The Keys to Avalon

In my Arthurian Quiz II post on Friday, I included a picture of the castle ruins at Tintagel. That picture brought about this comment exchange:

STELLA: Question: Have you been to that castle? If not, do you plan to go? How much/many of the things you weave into your story (on the historical side, not the contemporary) have you visited/seen?

RUSTY: While it seems like a simple question, the answer is long and convoluted. So I think I’ll post on that very thing on Tuesday.

STELLA: Oh! I can’t wait to see it!

OK, Stella (and those who are also waiting on pins and needles but didn’t comment)–your wait is over.

Back in 2008 (I think), I went to our chemical plant in Wales on a business trip. It was summer–weather was nice, timing was right–so I invited Kate to meet up with me on Friday and spend a long weekend sightseeing. A week in London 14 years had been our only trip to the UK before that.

Three days to sightsee in SW England or Wales! What did I want to see? Arthur sights, of course. Glastonbury, for certain. Tintagel. Caerleon. Months before the trip, I began researching in earnest about how best to use the limited time.

About that time, my friend Heather (same Heather who comments here occasionally) gave me a book called The Keys to Avalon. It is deep and scholarly, but Arthurphile that I am, I couldn’t put it down.

There were two basic premises for the book. The work that “launched” Arthur as Britain’s foremost myth was Geoffrey of Monmouth’s The History of the Kings of Britain, written in Latin c. 1136. In the introduction, Geoffrey stated that Walter the Archdeacon presented him with “a certain very ancient book written in the British language,” and that he translated that book into Latin. This has long been considered a literary device to give credibility to the book rather than a true statement.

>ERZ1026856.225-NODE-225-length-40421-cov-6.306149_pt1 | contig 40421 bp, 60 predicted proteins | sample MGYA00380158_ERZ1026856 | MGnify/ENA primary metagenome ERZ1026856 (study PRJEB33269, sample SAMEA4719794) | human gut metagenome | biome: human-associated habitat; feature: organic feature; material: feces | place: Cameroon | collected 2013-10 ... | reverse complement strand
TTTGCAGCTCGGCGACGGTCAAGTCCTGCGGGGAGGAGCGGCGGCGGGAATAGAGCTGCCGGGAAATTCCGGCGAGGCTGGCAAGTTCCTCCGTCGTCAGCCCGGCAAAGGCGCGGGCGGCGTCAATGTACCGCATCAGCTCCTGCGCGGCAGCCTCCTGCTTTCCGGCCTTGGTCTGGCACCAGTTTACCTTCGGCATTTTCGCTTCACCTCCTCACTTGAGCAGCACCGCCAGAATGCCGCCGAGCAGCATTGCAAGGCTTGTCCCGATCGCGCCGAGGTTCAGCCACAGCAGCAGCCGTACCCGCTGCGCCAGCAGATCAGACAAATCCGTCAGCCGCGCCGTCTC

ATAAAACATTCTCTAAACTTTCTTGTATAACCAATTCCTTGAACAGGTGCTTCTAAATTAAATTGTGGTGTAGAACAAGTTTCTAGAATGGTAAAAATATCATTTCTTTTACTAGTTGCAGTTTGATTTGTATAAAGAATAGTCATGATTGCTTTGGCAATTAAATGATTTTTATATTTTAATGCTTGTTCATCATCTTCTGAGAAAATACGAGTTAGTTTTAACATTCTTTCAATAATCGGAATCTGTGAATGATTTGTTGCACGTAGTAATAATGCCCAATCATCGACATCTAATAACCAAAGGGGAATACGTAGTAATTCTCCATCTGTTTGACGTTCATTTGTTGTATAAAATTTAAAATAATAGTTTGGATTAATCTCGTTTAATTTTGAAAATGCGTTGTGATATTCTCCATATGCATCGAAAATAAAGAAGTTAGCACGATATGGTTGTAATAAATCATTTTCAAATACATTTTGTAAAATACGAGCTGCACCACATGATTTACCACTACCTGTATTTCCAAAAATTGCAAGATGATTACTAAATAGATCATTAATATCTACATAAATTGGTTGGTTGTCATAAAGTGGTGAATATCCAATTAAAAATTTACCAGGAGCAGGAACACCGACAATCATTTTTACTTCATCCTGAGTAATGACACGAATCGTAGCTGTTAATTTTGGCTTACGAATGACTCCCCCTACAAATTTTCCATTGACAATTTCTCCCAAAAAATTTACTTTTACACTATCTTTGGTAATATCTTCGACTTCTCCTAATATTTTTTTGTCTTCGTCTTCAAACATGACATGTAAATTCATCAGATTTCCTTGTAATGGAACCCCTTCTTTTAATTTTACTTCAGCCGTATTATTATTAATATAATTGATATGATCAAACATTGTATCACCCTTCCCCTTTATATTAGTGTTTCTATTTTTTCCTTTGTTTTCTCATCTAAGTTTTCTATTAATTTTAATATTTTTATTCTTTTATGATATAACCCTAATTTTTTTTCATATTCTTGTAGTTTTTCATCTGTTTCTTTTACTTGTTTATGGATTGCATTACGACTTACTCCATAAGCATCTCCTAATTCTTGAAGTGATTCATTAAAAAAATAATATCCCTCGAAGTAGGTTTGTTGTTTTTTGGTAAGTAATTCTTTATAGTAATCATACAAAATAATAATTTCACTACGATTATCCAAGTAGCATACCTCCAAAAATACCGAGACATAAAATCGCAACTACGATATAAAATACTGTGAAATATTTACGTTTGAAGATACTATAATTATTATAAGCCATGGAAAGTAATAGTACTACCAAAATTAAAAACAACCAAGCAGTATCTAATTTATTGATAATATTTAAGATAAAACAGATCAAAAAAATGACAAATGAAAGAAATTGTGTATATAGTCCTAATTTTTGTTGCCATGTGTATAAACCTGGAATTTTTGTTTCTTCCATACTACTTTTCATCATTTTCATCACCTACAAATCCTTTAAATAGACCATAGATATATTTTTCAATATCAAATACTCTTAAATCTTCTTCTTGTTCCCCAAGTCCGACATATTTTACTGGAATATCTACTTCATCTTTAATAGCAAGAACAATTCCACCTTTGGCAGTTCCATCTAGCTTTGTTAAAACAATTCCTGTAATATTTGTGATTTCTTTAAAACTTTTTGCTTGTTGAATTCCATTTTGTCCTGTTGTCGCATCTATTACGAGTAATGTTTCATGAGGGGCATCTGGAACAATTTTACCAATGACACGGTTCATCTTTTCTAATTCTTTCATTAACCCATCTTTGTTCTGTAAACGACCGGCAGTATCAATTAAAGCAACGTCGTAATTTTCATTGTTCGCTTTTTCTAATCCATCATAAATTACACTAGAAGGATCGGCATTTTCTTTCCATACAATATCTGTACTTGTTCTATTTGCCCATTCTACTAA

A handful of Welsh translations of the History exist from the period shortly after 1136. But here is the strange thing: all of the Welsh manuscripts contain material that is not in the Latin version. Hmm, the authors thought. What if the Welsh version was the original, and that is the ‘ancient’ book that Geoffrey used?

History of the Kings of Britain locates a number of events in relation to “the wall.” It has long been assumed that this refers to Hadrian’s Wall, a Roman fortification that runs from sea to sea between England and Scotland to keep the Picts at bay. That makes Arthur’s realm the whole of England. Unfortunately, it would have been impossible to maintain a kingdom over that large an area in the 5th and early 6th centuries. That lends evidence that the entire account is fictional.

But the History refers to “east of the wall” and “west of the wall.” Since Hadrian’s Wall runs east-west, those references don’t make sense. The second premise of The Keys to Avalon is: suppose “the wall” doesn’t refer to Hadrian’s wall but rather the Wall of Severus?

The Wall of Severus is more commonly known as “Offa’s Dyke,” an earthen ditch and rampart that runs along the border between England and Wales. It has long been attributed to Offa, an 8th century king of Mercia. But it is highly unlikely that either the technology or the social structure existed in Britain during the 8th century to accomplish that task. So historians also consider that the wall may have been built by the Romans during the reign of Severus, 193-211.

united_kingdom_map2Map showing the locations of Hadrian’s Wall and Offa’s Dyke

Offas-DykeRemnants of Offa’s Dyke as it exist today (I have been there)

When you put these two premises together, it shifts the landscape of Arthur 90º from the whole of England to Wales. Then the story matches the capabilities of the time, and the reference in Geoffrey’s work begin to make sense.  The authors worked to verify their premises by locating and translating old Welsh poems that existing in single copies in various churches and abbeys in Wales.

By the time I had finished The Keys to Avalon, I was totally convinced that the historical Arthur was a Welsh king or war leader, not  English at all. That made Tintagel a tourist trap rather than a must-see pilgrimage for the true Arthurphile.

Kate and I ended up spending our days in the UK exploring Neolithic ruins instead. Tombs and cairns and standing stones dot the Welsh landscape as well as much of southwest England. We ended in Avebury, which is featured prominently in Return from Avalon (and Points West).

And that’s why I’ve not been to  Tintagel.

Rusty’s Arthurian landscape expands Arthur’s realm out of Wales to take in SW England, including Bath, Glastonbury, and other parts of Sommerset. But that is acceptable artistic license, don’t you think?

PembrokeshireThe stunning Welsh Neolithic Cairn Pembrokeshire


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